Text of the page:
Brief context setting: due to some inconvenient timing, I spent the first few days of the second bootcamp project in northern Minnesota, away from my computer and the internet. By the time I returned to SF, the other groups had made enough progress that I didn't want to jump in and disrupt their flows, so I attempted to take on the project on my own. Thus began one of the longer weeks of my life. The silver lining is there were no failed merges.
My second project, the Indifference Optimizer, was selected to solve one particularly irksome (though tiny) problem in my life. At CK, we have chair massages (and other timeslot-based signups) about 2-3 times per year*, and other similar events more frequently (trainings, CKU classes). Typically, events like that have limited availability, and so there are multiple ways to "fairly" assign those timeslots.
The first is to assign slots randomly. This works when everybody is doing the event at the same time (like biking across the Golden Gate Bridge, or a Bocce tournament), but fails when people need to sign up for specific timeslots.
The second, which is currently used at CK, is a first-come-first-served process. While I typically have no issue with the fairness of this option, we would send out sign-up lists in the middle of the day, which would reward those people who were not buried in work, and had the ability to check email as it came in. Ironically, this ensured we awarded the massages to those people who needed them least (though I suppose "needed" is always going to be relative).
Another way is to select interested people in a random order, and have them choose from an available timeslot. This would work, but requires people to be relatively attentive and available for their selection time, which could drag the process out forever.
A slightly more technologically-advanced method would be having each person rank their preferences, then cycle through and give them their top remaining slot. In retrospect, given my time constraints, I should have stopped here.
Taking this one step further introduces the concept of "indifference". It attempts to solve the issue that if person A and person C can make any time after noon, and person B can only make a 1 pm appointment, it is a more optimal solution to put person B in the 1 pm slot, even if they chose after person A or C.
Simple concept, right? Turns out it gets a little tricky: I had to build an algorithm that queued users and reserved spots (though didn't assign them), but knew when and how to assign those queued users into the reserved slots and then move down the list.
Thankfully, with the help of my fearless instructor (Jayson Phillips), we learned that the hieuristic to trigger the assignment phase is actually quite simple: choose users in a random order, and build an array of queued users and reserved slots (slots which are (tied for) top remaining priority for a queued user). As soon as # reserved slots = # queued users, trigger the assignment phase, as you can run this with no regrets.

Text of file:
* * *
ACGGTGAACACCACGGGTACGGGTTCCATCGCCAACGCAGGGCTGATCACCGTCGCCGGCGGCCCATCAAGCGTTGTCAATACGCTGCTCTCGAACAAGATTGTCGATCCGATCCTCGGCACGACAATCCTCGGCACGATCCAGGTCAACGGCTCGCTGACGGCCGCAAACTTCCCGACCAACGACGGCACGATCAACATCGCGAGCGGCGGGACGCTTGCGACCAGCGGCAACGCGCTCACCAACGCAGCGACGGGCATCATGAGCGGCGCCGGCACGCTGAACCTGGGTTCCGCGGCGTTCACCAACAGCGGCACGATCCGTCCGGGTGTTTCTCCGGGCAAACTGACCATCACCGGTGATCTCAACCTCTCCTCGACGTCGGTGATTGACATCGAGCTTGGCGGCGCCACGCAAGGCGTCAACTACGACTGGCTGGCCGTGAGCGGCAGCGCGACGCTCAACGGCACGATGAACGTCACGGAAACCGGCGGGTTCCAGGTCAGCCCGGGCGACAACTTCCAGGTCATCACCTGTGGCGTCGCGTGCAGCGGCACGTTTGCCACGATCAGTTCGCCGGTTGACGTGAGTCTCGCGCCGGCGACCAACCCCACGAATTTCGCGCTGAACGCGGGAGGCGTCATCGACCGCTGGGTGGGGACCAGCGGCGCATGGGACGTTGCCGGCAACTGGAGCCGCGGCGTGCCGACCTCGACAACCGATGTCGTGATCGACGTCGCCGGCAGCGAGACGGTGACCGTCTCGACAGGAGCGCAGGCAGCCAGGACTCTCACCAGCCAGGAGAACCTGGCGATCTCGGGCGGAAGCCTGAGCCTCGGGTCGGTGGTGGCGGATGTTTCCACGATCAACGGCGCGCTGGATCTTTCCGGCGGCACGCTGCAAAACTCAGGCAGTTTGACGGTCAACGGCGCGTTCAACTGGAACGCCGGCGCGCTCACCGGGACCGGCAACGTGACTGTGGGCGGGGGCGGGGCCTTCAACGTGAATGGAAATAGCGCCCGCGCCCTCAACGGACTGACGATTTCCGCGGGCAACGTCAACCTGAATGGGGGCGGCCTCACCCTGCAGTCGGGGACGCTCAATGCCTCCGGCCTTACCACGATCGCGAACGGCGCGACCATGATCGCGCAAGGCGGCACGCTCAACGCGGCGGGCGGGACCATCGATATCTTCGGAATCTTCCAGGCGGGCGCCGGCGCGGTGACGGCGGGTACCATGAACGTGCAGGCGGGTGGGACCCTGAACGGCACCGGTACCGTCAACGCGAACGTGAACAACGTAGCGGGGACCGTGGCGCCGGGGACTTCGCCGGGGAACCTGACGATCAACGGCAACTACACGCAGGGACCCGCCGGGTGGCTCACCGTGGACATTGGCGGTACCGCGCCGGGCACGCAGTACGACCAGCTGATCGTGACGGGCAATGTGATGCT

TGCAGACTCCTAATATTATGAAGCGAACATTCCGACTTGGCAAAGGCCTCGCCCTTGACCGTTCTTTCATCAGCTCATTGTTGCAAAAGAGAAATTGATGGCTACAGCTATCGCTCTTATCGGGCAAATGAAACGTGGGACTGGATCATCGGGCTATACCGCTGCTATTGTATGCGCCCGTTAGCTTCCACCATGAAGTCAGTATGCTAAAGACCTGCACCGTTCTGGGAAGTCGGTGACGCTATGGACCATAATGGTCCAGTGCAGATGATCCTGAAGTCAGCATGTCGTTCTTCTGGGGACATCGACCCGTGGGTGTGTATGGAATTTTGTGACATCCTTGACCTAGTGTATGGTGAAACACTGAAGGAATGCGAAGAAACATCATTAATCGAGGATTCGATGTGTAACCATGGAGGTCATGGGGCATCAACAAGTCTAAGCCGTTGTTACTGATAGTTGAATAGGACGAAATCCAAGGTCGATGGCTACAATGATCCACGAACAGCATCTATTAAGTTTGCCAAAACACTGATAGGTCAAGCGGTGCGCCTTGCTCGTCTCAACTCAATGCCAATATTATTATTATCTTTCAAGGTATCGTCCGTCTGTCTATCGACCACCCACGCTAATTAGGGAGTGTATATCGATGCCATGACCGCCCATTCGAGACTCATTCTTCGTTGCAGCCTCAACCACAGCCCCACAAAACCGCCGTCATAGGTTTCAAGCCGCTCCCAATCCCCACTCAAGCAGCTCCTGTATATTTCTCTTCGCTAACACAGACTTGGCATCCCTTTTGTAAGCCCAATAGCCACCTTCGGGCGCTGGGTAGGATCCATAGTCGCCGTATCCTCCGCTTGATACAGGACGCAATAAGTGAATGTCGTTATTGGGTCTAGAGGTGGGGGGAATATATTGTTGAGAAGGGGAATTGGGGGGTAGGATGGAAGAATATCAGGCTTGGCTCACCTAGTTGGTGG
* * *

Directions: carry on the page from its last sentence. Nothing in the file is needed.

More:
For a brief example, think of if the first user has only one choice. You know he/she will always take that slot, so you can assign it. For n=2, if you have two users (1, 2) that have top preferences of ([a,b],[b]), respectively, after looking through user 1, you'll have 1 queued user (#1), and two reserved slots ([a,b]). Once you go through user 2, you'll have 2 queued users, and still two reserved slots, so you should assign them.
Needless to say, after solving the "hard" part, I got caught up with the assignment step. Mind you, this was Thursday night, with the project being due Saturday morning (and having no routing on the front end, etc.). I worked out many examples on paper, but was unable to come up with an elegant algorithm that solved the assignment issue (start with users with 1 choice, eliminate that choice, repeat).
So, I "cheated". I saw some similarities between what I was trying to codify and Sudoku, so while researching Sudoku solutions, I chanced upon a helpful article about depth-first tree search. My implementation simply brute forces the answer, which is very inelegant.
Once those queued users were assigned to those reserved slots, I nuked the reserved slots from the remaining users, removed any users that had no remaining preferences, and rinsed and repeated.
Logic having been finished very late on Thursday, I spent Friday patching together some frontend, a mysql backend, a way to share each campaign (via front-end url parsing), error handling (via bad handlebars if-statements).
I think this project has the most interesting applications going forward (namely earning me a massage), so I'll likely revisit it sometime in the near future. As with Project 1, here's the mini pitch deck with a bit more detail.
- Build better campaign selection/sharing (search?)
- Implement auth: only allow people within org to sign up
- Create version that works for rolling schedules (e.g., haircuts)